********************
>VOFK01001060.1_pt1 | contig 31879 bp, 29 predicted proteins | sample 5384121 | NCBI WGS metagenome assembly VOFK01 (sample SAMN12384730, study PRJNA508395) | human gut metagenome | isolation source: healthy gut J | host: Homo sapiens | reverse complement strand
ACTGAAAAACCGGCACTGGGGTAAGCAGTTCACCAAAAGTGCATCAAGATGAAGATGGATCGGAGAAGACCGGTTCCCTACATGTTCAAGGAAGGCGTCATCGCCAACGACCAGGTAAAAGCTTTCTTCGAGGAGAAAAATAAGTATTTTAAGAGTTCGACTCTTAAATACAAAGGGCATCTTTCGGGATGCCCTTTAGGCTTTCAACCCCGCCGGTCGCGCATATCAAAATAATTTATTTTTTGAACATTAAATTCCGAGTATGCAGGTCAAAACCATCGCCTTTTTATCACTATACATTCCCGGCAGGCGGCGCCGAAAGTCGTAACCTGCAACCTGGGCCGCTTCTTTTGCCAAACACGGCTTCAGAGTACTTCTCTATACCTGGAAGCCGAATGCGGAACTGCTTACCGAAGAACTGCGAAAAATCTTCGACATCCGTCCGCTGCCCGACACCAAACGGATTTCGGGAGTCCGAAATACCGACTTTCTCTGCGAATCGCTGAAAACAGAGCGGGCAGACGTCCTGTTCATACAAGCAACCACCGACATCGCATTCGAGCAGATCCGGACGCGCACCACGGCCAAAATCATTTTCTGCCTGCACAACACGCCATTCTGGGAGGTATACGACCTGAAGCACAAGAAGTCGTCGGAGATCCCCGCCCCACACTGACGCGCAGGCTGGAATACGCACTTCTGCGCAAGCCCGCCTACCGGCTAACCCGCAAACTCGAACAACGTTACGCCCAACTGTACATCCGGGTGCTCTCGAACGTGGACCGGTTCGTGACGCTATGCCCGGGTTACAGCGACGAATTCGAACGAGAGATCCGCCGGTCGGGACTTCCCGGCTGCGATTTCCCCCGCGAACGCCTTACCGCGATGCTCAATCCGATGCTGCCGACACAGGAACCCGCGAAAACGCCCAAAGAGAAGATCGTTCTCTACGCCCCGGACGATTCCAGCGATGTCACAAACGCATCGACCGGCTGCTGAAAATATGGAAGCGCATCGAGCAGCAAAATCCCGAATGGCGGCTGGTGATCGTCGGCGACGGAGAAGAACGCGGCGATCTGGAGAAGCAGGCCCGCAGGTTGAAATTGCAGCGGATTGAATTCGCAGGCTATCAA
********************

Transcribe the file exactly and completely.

>VOFK01001060.1_pt1 | contig 31879 bp, 29 predicted proteins | sample 5384121 | NCBI WGS metagenome assembly VOFK01 (sample SAMN12384730, study PRJNA508395) | human gut metagenome | isolation source: healthy gut J | host: Homo sapiens | reverse complement strand
ACTGAAAAACCGGCACTGGGGTAAGCAGTTCACCAAAAGTGCATCAAGATGAAGATGGATCGGAGAAGACCGGTTCCCTACATGTTCAAGGAAGGCGTCATCGCCAACGACCAGGTAAAAGCTTTCTTCGAGGAGAAAAATAAGTATTTTAAGAGTTCGACTCTTAAATACAAAGGGCATCTTTCGGGATGCCCTTTAGGCTTTCAACCCCGCCGGTCGCGCATATCAAAATAATTTATTTTTTGAACATTAAATTCCGAGTATGCAGGTCAAAACCATCGCCTTTTTATCACTATACATTCCCGGCAGGCGGCGCCGAAAGTCGTAACCTGCAACCTGGGCCGCTTCTTTTGCCAAACACGGCTTCAGAGTACTTCTCTATACCTGGAAGCCGAATGCGGAACTGCTTACCGAAGAACTGCGAAAAATCTTCGACATCCGTCCGCTGCCCGACACCAAACGGATTTCGGGAGTCCGAAATACCGACTTTCTCTGCGAATCGCTGAAAACAGAGCGGGCAGACGTCCTGTTCATACAAGCAACCACCGACATCGCATTCGAGCAGATCCGGACGCGCACCACGGCCAAAATCATTTTCTGCCTGCACAACACGCCATTCTGGGAGGTATACGACCTGAAGCACAAGAAGTCGTCGGAGATCCCCGCCCCACACTGACGCGCAGGCTGGAATACGCACTTCTGCGCAAGCCCGCCTACCGGCTAACCCGCAAACTCGAACAACGTTACGCCCAACTGTACATCCGGGTGCTCTCGAACGTGGACCGGTTCGTGACGCTATGCCCGGGTTACAGCGACGAATTCGAACGAGAGATCCGCCGGTCGGGACTTCCCGGCTGCGATTTCCCCCGCGAACGCCTTACCGCGATGCTCAATCCGATGCTGCCGACACAGGAACCCGCGAAAACGCCCAAAGAGAAGATCGTTCTCTACGCCCCGGACGATTCCAGCGATGTCACAAACGCATCGACCGGCTGCTGAAAATATGGAAGCGCATCGAGCAGCAAAATCCCGAATGGCGGCTGGTGATCGTCGGCGACGGAGAAGAACGCGGCGATCTGGAGAAGCAGGCCCGCAGGTTGAAATTGCAGCGGATTGAATTCGCAGGCTATCAA